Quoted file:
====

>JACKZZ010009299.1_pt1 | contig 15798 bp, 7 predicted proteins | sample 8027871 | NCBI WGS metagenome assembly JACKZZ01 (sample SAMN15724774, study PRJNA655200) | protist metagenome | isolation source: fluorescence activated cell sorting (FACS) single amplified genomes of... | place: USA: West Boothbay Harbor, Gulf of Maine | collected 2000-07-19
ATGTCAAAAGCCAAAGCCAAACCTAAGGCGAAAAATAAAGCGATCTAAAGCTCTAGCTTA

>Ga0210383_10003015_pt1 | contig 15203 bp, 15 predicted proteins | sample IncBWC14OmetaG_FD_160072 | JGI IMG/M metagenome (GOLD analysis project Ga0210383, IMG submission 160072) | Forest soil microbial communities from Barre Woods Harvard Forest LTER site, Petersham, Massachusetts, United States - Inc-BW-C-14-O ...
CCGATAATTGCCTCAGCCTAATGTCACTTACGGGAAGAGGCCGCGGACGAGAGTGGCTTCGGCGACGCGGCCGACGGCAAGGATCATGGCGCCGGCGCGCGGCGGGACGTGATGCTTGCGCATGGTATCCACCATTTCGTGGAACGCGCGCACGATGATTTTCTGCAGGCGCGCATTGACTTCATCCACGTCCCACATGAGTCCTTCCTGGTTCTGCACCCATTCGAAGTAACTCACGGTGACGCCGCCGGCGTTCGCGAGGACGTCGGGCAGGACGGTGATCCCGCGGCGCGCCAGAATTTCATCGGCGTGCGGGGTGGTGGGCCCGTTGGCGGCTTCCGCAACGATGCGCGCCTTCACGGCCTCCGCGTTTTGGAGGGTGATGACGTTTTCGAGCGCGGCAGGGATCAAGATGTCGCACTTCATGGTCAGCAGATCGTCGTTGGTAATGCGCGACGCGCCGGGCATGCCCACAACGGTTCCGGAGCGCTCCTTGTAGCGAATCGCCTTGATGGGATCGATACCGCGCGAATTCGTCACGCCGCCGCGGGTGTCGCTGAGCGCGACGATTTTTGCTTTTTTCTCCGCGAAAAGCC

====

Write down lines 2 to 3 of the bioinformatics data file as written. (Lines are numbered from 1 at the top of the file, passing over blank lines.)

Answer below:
ATGTCAAAAGCCAAAGCCAAACCTAAGGCGAAAAATAAAGCGATCTAAAGCTCTAGCTTA

>Ga0210383_10003015_pt1 | contig 15203 bp, 15 predicted proteins | sample IncBWC14OmetaG_FD_160072 | JGI IMG/M metagenome (GOLD analysis project Ga0210383, IMG submission 160072) | Forest soil microbial communities from Barre Woods Harvard Forest LTER site, Petersham, Massachusetts, United States - Inc-BW-C-14-O ...